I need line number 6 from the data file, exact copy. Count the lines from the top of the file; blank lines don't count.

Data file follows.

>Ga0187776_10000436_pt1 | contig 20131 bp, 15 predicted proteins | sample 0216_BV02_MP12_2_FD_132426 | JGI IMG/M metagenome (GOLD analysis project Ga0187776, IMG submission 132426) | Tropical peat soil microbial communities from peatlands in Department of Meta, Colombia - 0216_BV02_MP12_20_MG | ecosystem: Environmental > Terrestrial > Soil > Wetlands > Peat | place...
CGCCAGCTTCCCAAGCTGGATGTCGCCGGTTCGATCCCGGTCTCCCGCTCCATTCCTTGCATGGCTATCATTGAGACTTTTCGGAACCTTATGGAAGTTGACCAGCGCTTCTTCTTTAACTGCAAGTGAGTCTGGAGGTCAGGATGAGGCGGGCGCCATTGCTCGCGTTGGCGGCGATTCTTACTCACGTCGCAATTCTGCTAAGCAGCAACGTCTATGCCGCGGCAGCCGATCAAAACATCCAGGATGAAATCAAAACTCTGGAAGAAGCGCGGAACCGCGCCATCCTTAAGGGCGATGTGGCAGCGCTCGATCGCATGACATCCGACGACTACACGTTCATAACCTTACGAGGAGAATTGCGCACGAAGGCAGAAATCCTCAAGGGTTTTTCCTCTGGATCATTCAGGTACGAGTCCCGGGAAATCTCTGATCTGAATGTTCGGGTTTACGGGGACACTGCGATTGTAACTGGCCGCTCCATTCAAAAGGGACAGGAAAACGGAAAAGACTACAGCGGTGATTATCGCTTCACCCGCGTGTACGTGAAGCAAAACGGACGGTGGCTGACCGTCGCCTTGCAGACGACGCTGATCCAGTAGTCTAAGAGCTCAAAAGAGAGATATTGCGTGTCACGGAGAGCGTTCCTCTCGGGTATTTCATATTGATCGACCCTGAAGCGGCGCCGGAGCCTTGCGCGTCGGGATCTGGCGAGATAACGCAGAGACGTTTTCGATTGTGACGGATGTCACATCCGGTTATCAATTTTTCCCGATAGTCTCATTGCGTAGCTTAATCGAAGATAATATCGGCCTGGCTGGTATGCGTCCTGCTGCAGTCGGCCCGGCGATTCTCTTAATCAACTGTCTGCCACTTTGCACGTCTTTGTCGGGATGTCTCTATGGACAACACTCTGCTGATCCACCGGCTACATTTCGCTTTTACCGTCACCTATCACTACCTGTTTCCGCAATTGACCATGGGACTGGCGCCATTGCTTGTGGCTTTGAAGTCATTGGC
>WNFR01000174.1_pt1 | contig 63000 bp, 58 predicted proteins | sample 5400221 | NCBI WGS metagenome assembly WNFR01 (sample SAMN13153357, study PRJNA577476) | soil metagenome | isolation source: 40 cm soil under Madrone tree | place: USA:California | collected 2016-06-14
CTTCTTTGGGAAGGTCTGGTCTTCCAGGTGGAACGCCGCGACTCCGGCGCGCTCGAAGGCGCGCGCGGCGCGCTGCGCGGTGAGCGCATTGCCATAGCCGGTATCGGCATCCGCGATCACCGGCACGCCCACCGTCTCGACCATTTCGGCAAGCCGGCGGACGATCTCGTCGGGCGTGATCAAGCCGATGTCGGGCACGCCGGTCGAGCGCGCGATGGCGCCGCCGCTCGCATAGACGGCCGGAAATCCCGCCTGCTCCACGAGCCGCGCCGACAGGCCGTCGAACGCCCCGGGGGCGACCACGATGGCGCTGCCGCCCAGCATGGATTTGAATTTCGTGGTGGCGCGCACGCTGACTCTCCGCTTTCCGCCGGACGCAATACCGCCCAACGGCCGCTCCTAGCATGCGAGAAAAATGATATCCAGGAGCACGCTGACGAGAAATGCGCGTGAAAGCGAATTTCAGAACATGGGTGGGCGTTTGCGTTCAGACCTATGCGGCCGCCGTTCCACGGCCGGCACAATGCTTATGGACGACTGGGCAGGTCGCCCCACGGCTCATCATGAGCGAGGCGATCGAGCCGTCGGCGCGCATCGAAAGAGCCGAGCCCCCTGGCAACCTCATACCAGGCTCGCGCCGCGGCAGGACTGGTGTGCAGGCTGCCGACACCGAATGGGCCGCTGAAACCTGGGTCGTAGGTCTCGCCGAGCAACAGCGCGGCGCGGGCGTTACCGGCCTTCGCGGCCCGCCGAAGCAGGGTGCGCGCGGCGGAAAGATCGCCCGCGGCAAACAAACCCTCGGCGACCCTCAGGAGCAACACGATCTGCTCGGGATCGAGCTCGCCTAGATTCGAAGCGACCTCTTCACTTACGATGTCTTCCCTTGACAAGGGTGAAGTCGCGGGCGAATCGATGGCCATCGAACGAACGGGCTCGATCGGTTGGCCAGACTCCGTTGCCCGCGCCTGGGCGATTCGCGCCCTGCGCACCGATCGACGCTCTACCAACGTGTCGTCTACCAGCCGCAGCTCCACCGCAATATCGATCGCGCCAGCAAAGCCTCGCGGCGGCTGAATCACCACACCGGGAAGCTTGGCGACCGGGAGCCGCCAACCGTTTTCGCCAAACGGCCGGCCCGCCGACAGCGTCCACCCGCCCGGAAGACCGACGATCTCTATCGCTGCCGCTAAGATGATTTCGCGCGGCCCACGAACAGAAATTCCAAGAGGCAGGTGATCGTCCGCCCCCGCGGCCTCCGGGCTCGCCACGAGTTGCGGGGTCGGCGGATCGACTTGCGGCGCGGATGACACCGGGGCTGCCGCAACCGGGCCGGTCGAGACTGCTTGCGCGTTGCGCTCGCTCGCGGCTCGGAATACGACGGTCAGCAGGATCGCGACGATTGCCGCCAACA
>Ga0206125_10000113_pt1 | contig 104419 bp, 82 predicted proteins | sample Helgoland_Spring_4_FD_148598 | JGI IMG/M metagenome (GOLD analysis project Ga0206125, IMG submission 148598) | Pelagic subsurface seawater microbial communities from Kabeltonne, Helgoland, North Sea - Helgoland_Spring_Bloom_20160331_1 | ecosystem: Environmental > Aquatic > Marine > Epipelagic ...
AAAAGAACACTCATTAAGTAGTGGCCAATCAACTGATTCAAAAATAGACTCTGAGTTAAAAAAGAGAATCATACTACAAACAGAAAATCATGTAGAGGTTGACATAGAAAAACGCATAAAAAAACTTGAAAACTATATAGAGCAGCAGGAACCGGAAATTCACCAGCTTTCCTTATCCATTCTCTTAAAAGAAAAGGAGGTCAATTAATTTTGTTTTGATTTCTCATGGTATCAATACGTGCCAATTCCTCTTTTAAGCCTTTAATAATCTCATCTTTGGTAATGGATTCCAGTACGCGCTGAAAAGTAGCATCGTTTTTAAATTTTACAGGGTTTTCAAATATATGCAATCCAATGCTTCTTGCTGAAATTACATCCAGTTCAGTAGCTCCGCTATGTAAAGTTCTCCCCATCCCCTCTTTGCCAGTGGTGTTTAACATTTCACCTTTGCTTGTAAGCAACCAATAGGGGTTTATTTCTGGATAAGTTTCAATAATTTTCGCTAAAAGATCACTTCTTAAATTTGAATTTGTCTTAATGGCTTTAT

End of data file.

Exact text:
AAAAGAACACTCATTAAGTAGTGGCCAATCAACTGATTCAAAAATAGACTCTGAGTTAAAAAAGAGAATCATACTACAAACAGAAAATCATGTAGAGGTTGACATAGAAAAACGCATAAAAAAACTTGAAAACTATATAGAGCAGCAGGAACCGGAAATTCACCAGCTTTCCTTATCCATTCTCTTAAAAGAAAAGGAGGTCAATTAATTTTGTTTTGATTTCTCATGGTATCAATACGTGCCAATTCCTCTTTTAAGCCTTTAATAATCTCATCTTTGGTAATGGATTCCAGTACGCGCTGAAAAGTAGCATCGTTTTTAAATTTTACAGGGTTTTCAAATATATGCAATCCAATGCTTCTTGCTGAAATTACATCCAGTTCAGTAGCTCCGCTATGTAAAGTTCTCCCCATCCCCTCTTTGCCAGTGGTGTTTAACATTTCACCTTTGCTTGTAAGCAACCAATAGGGGTTTATTTCTGGATAAGTTTCAATAATTTTCGCTAAAAGATCACTTCTTAAATTTGAATTTGTCTTAATGGCTTTAT